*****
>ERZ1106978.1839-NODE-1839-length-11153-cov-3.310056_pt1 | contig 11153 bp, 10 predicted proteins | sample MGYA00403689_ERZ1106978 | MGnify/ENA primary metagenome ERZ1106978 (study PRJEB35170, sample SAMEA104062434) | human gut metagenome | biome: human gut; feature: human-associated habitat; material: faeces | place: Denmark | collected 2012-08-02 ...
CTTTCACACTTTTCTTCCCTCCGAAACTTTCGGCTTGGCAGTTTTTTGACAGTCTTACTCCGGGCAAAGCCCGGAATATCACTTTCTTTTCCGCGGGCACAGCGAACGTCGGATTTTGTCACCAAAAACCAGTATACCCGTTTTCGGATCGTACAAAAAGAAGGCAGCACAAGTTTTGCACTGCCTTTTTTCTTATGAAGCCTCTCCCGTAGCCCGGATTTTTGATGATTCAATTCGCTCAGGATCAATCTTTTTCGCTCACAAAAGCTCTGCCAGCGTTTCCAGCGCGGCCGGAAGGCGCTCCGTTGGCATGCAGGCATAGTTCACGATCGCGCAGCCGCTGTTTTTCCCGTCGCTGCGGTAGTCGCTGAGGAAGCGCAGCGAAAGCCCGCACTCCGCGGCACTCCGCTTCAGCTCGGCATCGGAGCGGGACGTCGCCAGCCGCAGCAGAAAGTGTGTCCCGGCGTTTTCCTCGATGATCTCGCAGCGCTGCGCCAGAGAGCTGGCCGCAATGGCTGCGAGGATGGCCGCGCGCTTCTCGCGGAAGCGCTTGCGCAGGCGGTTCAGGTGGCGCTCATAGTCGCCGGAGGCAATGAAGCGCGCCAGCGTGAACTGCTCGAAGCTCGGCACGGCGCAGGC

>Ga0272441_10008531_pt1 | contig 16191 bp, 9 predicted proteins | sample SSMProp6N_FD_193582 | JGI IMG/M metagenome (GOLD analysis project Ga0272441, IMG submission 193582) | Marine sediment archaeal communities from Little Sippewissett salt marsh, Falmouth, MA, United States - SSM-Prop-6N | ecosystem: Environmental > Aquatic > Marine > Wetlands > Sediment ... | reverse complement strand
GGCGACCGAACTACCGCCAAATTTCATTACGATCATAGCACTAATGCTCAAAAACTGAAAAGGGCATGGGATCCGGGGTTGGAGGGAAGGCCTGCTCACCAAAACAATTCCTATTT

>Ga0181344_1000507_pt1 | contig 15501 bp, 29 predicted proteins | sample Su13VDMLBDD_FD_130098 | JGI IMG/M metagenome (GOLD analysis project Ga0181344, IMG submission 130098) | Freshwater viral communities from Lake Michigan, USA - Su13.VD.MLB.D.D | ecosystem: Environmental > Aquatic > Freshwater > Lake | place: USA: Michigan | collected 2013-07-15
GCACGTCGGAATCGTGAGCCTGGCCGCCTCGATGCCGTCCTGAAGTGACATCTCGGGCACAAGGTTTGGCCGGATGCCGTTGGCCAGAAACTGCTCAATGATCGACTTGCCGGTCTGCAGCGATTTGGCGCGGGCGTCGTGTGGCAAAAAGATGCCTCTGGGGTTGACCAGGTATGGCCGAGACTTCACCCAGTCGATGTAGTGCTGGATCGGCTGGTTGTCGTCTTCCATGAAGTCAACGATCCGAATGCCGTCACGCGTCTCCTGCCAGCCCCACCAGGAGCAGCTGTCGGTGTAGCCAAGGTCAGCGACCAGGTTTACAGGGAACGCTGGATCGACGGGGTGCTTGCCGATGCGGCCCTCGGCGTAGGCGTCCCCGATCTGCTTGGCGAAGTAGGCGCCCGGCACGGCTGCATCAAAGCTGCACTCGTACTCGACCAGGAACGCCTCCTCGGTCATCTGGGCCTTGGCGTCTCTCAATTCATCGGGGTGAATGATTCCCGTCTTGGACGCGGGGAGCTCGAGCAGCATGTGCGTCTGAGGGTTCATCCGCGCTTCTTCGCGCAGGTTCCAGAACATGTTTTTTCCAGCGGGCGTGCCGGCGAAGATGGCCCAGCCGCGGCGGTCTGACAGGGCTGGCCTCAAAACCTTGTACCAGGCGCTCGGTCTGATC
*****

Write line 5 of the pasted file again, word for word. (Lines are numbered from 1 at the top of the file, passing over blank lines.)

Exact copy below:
>Ga0181344_1000507_pt1 | contig 15501 bp, 29 predicted proteins | sample Su13VDMLBDD_FD_130098 | JGI IMG/M metagenome (GOLD analysis project Ga0181344, IMG submission 130098) | Freshwater viral communities from Lake Michigan, USA - Su13.VD.MLB.D.D | ecosystem: Environmental > Aquatic > Freshwater > Lake | place: USA: Michigan | collected 2013-07-15